Later, after graduate school, I moved to Chicago and met other artists and gallery owners. My two main mentors in the city were Greg Spears (an artist) and Susan Woodson (a WPA scholar). Mrs. Woodson purchased my first painting in Chicago and took me under her wing.  Greg taught me about marketing. He painted tirelessly and sold many prints at festivals. In his home he had one room filled with stacks of prints! There were other people of course, but these two people saw something in me and really encouraged me to keep painting. Mrs. Woodson opened a gallery, Susan Woodson Gallery, and told me to bring some art to it. She carried prints and originals of artists I learned about at Fisk. Then, Susan introduced me to the Chicago Fisk Club which was full of art lovers. You can’t make it as an artist without a supportive community. It’s important to find a “tribe” which connects and helps you. I believe it’s actually part of your identity.

What’s a typical artist work day like for you?

I always start with coffee. This is a must, very essential. My head is always full of ideas. I realized years ago, I can’t realistically do everything. You can’t get anything done by stopping and going here and there. A little here and there adds up to a big nothing! The key, which is what my grandmother taught me while she painted, was to focus. I struggle with this but am better. A lot. My typical day consists of looking for future places to exhibit, following up on interviews of people interested in exhibiting some of my work, surfing social media (a new community to connect with people), painting and organizing. I don’t have set hours because I have a family. I usually work long tiring hours. When they sleep I can paint. I do have deadlines to keep to get art done for people, so I keep a Things to do List to try to stay on track. I feel more like a juggler than an artist. To answer your question moreso, it’s really hard to have a typical day. It doesn’t fit in the whole thing about being creative. But you must CREATE so not to feel discouraged.

Your things to do list is spot on. Plan on doing that for 2017.  We met during the early days of Poets United in Chicago. What were some of the takeaways from being part of the group?

Love. Love for other members and dedication. We were writers and still writing. It’s important to reach out to each other for support, ideas, and feedback. I don’t keep in contact with many members like when I lived in Chicago. Strangely, it is possible with video chat, emails, texts, and other ways. Yet, the Internet can’t do this. If you got a series of rejections and went to a meeting and shared that news, a friend would just come over and give you a long, tight hug. That person understood. How can you do that with electronic means? You can’t. I miss those moments of encouragement the most. Just sitting near another poet as you hear a fellow poet share a new piece. Again. Priceless. This feeds back to finding the tribe and place. With Poets United we were truly united on so many levels.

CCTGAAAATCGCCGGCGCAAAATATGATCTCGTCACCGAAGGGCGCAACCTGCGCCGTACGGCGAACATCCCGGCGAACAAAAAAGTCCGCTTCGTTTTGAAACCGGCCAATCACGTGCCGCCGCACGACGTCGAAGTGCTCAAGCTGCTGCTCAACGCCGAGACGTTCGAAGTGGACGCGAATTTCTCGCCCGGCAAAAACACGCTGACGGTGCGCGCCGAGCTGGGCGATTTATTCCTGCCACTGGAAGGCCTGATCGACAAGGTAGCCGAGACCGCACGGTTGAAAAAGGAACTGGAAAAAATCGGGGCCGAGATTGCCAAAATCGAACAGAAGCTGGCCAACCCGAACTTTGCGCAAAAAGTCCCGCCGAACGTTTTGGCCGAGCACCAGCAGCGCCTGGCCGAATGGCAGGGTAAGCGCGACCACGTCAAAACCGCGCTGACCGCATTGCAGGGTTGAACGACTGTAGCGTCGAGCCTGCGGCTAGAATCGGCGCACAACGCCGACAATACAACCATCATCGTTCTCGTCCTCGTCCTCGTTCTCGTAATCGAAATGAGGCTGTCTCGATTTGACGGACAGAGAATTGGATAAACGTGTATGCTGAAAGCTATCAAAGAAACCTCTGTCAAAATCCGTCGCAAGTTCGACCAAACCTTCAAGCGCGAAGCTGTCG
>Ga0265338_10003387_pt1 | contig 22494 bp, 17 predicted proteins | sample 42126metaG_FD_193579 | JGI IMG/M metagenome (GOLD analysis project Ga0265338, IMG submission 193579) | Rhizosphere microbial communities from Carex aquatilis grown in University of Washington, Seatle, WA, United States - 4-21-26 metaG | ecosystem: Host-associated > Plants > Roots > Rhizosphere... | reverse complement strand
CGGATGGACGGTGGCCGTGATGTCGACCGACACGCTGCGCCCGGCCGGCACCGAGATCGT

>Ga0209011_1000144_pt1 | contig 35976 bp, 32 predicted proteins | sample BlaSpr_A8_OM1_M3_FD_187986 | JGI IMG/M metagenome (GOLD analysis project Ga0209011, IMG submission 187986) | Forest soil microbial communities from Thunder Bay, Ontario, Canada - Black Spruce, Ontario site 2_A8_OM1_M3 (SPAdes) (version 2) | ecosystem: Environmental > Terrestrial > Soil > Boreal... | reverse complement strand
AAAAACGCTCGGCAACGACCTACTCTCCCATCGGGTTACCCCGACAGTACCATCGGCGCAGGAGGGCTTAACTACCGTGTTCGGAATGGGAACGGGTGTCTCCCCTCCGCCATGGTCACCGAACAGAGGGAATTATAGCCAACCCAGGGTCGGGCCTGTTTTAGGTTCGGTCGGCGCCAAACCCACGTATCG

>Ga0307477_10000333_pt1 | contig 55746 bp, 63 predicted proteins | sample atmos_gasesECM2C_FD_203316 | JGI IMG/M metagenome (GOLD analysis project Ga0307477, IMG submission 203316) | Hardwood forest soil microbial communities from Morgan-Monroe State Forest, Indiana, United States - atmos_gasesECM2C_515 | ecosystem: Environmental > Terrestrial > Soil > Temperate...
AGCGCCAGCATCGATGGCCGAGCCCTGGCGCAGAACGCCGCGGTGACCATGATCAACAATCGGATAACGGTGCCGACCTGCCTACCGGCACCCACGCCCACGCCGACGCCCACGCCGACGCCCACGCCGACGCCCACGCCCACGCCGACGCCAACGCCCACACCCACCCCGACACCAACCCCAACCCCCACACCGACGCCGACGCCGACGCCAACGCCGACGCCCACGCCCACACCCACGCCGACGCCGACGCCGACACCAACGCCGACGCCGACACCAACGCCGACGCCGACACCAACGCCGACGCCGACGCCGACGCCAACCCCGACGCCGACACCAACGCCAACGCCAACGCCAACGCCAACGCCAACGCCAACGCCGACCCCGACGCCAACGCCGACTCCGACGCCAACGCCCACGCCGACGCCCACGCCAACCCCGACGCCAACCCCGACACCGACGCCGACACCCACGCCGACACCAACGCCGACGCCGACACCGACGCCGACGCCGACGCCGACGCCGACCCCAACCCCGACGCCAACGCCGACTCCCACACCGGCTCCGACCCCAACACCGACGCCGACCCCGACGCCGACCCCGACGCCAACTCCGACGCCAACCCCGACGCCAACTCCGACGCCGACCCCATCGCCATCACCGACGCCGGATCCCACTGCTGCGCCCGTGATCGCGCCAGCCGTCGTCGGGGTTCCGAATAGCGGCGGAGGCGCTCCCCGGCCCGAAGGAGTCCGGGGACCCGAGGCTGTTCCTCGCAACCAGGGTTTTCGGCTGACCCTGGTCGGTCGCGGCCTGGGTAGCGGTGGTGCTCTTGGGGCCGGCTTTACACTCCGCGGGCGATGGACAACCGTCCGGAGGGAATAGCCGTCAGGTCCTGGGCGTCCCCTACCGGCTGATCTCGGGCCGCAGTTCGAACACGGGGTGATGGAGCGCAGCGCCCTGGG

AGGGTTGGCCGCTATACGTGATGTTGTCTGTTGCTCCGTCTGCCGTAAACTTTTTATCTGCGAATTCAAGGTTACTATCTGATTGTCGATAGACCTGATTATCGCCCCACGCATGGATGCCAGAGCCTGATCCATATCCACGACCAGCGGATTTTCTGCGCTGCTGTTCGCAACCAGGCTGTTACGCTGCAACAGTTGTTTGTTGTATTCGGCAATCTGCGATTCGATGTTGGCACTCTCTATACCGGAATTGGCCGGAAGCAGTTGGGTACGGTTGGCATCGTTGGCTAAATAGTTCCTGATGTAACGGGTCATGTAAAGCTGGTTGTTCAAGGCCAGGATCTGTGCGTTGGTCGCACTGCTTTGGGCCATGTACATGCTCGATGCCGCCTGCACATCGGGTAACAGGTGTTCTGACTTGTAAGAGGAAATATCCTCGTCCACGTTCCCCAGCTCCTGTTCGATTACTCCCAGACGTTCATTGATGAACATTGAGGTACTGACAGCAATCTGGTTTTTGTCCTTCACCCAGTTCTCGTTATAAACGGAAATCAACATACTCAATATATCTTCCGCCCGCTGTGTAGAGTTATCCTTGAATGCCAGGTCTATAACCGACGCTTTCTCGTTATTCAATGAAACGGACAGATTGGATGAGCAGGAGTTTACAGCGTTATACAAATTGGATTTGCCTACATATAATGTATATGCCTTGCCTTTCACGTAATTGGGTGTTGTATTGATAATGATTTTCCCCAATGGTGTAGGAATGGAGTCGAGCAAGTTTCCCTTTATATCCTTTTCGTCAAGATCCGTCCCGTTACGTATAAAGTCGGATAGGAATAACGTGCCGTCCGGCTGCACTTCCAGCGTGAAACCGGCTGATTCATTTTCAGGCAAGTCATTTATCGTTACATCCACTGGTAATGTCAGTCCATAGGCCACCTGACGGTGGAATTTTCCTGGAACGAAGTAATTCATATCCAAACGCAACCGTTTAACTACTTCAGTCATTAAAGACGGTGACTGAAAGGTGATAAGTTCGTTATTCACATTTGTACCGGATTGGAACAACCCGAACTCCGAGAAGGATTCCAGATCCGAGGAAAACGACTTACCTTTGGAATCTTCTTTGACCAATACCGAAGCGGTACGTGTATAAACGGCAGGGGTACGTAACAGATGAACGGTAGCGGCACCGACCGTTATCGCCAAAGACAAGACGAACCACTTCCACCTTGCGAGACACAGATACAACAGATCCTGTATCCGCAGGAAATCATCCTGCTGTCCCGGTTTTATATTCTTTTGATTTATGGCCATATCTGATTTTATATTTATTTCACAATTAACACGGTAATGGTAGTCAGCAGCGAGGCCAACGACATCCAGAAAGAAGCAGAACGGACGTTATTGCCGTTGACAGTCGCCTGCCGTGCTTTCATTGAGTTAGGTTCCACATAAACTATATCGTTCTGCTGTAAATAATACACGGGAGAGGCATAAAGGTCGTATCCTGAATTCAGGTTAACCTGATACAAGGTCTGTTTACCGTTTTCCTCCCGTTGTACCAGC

What words of wisdom do you have for newbies and late bloomers in the literary and visual art world who want to make a career in doing what they love, but are afraid to venture out there?

Stop talking about doing something. Stop worrying about and doubting things. Push away the negative thoughts AND people .Find a way to work. I remember when I didn’t have a book published. I hosted open-mic poetry at Jazz and Java Coffee Shop in the early 90’s. There was a poet who came in to recite and tell us about his book. He had a chapbook which he made. He used an old type writer which he bought from a Goodwill for $5! The old kind with the ink ribbon. Page after page he made his book. His poems were beautiful. He didn’t have a computer but put it in his mind to get his words out there. The cover was simple but he did it. He inspired me to get my first self-published chapbook done, Tell Me No Lies. I had no excuse to not have my book done. I had more technology and resources but this guy was doing more. So, to any newbie, use what you have to do what you can. You will grow. I used to paint on an old wooden chair I found in the alley outside my apartment in Chicago. I fixed and glued the broken leg and used a stick to rest my canvas against the back of the chair. That was my easel. I painted on that chair or the floor. But I worked. Many talk themselves out of even trying out of fear. Imagined fear.

We all can do something if we simply try. We will hustle and bust our butts for a 9-5 and that company’s goals but, when it comes to our own dreams, we can’t find the zeal. Why not? It’s faith. We must believe in ourselves and our dreams. This is where keeping out that negativity out of your mind and soul. Believe. There will stop be doubt but keep moving keep trying because you believe this is what your purpose is on this planet. Paying bills or making debt isn’t a purpose. Create and make the world better is what I’d tell them.